On the Brightside the more times we come back for more the less weight we add to each failure, and the less weight we attribute to each failure, the easier it becomes to come back for more. Before we know it we become more like scientists, who knock on doors one at a time in the search for answers, more and more oblivious to the initial pain that came from each try.

Acknowledge the enemy within

We all have at least two people we call “us”. They are often in conflict with one another, each with its own agenda, doing all it can to realise its goals. One is impulsive and reckless, and the other is calm and controlled. One can become emotional at any time, and for any reason, while the other is the “us” in “us” that we look for when we meditate. The calm and peaceful “us” that can stay as calm in the battlefield as a librarian does in a library, and is capable of making hard decisions regardless of the surrounding environment. We all know who we all want to be, or better yet, who we want to be most of the time. Unfortunately we often swing back and forth from one to the other, making us wonder if deep inside we have some sort of bipolar tendency. The thing is that chances are that we do not, and it’s all a matter of taking control of our own minds. As said in the book The obstacle is the way by Ryan Holiday this is: “simple, but not easy”.

The first step is to acknowledge that second person, and decide who we want it to be in charge. One of the ideas in the practice of meditation is to become more aware of the things that second voice shows and tells us, and by practice of will decide what to focus on, instead of being guided by the often mindless thoughts or images ironically brought up by the mind itself.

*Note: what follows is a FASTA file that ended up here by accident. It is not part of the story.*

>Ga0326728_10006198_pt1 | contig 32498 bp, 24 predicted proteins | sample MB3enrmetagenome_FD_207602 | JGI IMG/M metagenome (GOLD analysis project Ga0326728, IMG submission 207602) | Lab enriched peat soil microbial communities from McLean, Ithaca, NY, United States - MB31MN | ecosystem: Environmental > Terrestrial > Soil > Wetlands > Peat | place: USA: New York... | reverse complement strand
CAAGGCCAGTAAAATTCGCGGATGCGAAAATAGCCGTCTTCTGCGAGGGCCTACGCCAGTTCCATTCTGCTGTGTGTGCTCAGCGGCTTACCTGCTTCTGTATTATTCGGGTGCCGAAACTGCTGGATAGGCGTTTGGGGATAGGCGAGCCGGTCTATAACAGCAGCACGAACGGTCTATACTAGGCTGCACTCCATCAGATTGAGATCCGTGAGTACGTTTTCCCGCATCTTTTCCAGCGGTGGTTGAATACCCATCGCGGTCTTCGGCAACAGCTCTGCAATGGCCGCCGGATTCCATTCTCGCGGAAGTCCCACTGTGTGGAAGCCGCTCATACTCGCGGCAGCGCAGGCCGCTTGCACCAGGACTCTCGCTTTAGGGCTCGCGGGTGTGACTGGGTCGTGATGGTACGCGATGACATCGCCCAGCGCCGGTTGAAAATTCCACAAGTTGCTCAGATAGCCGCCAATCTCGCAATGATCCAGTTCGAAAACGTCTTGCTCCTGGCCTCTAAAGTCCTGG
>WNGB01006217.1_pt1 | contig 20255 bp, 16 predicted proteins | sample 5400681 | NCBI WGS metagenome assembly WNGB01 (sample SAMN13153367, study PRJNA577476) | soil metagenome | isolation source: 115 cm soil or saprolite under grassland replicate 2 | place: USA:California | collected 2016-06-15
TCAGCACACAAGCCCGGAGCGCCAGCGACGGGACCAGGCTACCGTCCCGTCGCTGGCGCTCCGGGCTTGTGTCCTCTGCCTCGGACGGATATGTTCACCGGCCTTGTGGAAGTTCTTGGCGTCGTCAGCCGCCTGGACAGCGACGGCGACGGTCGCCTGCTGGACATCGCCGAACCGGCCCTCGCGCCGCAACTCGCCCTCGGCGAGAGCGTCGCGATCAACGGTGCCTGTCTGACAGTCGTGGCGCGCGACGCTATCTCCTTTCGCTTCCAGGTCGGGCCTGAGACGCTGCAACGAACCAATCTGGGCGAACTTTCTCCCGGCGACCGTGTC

In The obstacle is the way, the author teaches us about the idea of doing the right thing, right now. Meaning that instead of focusing on how our lives will be in 10 years, to replace that with the now. Ask what we can do in the moment in order to get to the big picture destination, and do it with the best of our abilities. The same idea can be applied to the conquest of the real estate of the mind. Each moment you fight for control is the most important moment of your life, and over time the mind hands more and more control to you. The reason why this is important is that at last, the moments we consider as moments of mental weakness, are really the moments in which we listen to the advice of that second voice, and we succumb into the feelings of depression and powerlessness. It’s when we take control that we truly experience mental toughness.

It is all about knowledge and experience 😉

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How To Reinvent Yourself?

In this post you’ll find a few ideas on how to reinvent yourself.

In life when we think about reinventing something, that something is usually a business or a piece of machinery, and only after, if at all, we talk about it in the personal sense. This feeling usually comes from the sense of emptiness we all feel at some point or another when the views/beliefs we currently hold don’t match the way we  feel internally. So, the urging feeling of change grows over time, and just like a patient diagnosed with a new disease, all we know is what the problem is, and not how to fix it.

How to reinvent yourself?